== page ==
I've stayed out of the parking debate, because I fiqured everything would work itself out after the Olympics. Like most good Canadians we would eventually just suck up another user pay tax grab. I see this time it's not the case. It was painful to see the lots empty all last year, but this year it's too much to bear.
I don't like paying for parking either, but walking in ski boots from lot 4 sucks too. I admit I almost bought into the idea at first to promote transit use, even though for me and many others its logistically unfeasable. Judging from many others letters the transit situation has its share of problems too.
Were getting unneeded bad press coverage on national news, with pictures of deserted lots, empty retail space and grumpy foot traffic. Having the mayor state on TV that over 80 per cent of parking in Whistler is free, was deceiving in that most of it is remote from the village. A proposal that was pitched as a win-win has obviously become a lose-lose. Hey Ken, smell the fumes. This situation needs tweaking... fast.
Reverting to free parking is less likely than the HST being repealed. Were obviously in financial trouble. So what's the solution?
I know it's a hard pill to swallow but I suggest that all the lots become pay parking. If we reduce the rates, and have a graduated fee depending on the proximity to the village, all the lots would be equally used. We would have the choice on how much to spend, how much to walk, and most importantly the Muni could start to recoup some money.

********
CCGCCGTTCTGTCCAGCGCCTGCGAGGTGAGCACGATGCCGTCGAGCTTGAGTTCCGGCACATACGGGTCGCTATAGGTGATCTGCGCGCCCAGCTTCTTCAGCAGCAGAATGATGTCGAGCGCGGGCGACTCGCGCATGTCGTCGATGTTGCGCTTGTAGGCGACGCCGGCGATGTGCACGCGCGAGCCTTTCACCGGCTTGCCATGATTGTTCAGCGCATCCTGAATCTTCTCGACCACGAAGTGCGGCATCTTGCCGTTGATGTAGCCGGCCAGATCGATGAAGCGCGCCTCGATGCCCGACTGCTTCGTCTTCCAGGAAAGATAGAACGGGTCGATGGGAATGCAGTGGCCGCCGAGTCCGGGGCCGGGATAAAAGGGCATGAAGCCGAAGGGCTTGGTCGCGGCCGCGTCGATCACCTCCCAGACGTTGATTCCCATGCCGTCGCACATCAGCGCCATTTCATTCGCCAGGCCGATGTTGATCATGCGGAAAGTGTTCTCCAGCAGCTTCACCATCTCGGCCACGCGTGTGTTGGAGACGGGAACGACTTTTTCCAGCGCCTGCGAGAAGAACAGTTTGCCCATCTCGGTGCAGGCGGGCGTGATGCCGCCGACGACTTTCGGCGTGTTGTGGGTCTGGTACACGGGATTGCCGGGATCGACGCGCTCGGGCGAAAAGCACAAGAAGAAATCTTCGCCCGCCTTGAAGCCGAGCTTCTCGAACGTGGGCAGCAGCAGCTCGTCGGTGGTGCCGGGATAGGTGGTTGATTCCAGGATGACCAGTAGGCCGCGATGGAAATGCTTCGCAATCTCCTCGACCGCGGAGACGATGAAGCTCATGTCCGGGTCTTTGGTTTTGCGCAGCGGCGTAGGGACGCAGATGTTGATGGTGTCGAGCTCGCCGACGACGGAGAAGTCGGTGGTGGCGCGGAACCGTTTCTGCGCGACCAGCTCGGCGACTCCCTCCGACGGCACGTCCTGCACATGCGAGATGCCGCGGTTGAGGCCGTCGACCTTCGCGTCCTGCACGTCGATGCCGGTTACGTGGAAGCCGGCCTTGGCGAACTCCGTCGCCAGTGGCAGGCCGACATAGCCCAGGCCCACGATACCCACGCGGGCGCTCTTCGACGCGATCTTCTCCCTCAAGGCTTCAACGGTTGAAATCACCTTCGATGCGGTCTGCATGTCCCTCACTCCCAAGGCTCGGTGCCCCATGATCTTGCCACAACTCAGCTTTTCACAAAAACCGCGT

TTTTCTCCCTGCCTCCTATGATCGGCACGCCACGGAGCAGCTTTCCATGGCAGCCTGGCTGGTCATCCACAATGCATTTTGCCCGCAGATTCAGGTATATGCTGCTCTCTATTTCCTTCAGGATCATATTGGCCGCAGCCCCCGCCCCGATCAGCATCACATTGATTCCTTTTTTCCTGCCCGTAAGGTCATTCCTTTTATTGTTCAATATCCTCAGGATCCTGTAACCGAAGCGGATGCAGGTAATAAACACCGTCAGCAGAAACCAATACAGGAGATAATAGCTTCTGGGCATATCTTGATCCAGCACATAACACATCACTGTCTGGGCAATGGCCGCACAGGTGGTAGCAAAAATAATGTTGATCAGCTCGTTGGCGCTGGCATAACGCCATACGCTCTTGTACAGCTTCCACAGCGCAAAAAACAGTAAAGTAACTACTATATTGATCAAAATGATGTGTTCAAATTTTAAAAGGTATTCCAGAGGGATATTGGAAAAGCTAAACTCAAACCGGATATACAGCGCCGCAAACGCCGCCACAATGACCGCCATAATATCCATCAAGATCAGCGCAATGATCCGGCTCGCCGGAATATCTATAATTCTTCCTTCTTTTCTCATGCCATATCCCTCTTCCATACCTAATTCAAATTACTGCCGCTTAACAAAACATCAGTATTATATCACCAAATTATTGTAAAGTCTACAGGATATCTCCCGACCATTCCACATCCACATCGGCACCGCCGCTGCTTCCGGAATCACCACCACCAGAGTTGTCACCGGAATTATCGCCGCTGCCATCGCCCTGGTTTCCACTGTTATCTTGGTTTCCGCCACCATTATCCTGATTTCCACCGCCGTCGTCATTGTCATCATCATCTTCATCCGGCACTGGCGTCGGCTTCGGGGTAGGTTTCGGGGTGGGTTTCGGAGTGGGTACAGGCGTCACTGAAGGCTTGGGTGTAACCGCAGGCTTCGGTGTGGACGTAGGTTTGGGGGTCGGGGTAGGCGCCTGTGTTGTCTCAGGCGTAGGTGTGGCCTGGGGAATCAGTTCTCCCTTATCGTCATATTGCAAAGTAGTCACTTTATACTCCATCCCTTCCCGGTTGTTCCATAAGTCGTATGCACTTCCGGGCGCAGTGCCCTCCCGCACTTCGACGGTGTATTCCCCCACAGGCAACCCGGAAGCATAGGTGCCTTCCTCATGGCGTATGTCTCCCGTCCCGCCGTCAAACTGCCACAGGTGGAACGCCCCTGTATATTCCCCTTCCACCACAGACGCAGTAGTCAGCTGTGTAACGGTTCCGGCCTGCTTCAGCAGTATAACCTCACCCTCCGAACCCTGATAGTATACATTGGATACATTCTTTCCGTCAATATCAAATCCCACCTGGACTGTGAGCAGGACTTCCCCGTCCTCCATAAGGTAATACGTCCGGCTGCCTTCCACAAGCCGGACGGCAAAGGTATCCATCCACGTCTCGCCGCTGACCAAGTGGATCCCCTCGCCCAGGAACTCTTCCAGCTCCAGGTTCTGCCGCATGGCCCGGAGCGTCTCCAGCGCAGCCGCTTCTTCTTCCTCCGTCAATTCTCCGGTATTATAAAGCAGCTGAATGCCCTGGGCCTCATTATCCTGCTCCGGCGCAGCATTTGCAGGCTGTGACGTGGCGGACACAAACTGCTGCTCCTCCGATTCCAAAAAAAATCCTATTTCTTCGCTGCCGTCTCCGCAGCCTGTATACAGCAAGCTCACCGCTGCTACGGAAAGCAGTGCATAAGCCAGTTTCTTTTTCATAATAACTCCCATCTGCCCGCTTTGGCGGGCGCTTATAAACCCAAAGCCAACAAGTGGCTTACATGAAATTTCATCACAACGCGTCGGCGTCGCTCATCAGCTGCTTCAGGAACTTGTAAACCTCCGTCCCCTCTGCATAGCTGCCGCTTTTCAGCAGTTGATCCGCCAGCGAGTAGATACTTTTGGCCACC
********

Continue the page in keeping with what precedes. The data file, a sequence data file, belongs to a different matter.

Discounted passes should be made available to village employees and tax-paying locals. We're the ones paying for this mess anyways.
Budget is a car wreck
Going through the recent budget, I felt like I had lent the Muni my car, and now they were trying to break it to me gently that they'd wrecked it. What's worse, they didn't seem that sorry about it. And it's not as if I hadn't seen my taillights sticking out of the river on the way in.
Going back to the 2007-2011 Five Year Plan, the projected deficit for transit in 2011 was only $730,420, so how the transit deficit grew to over $2,300,000 is an open question. Perhaps the experimental hydrogen buses and the infrastructure (the Garagemajal) to support it had something to do with it? As for the pay parking, that was opposed by almost all sectors of the community except municipal hall, as nobody thought that it would bring anywhere near the projected revenues. Shrugging their shoulders, pointing to transit and pay parking, and asking "what do you want us to do?" isn't going to cut it on any level.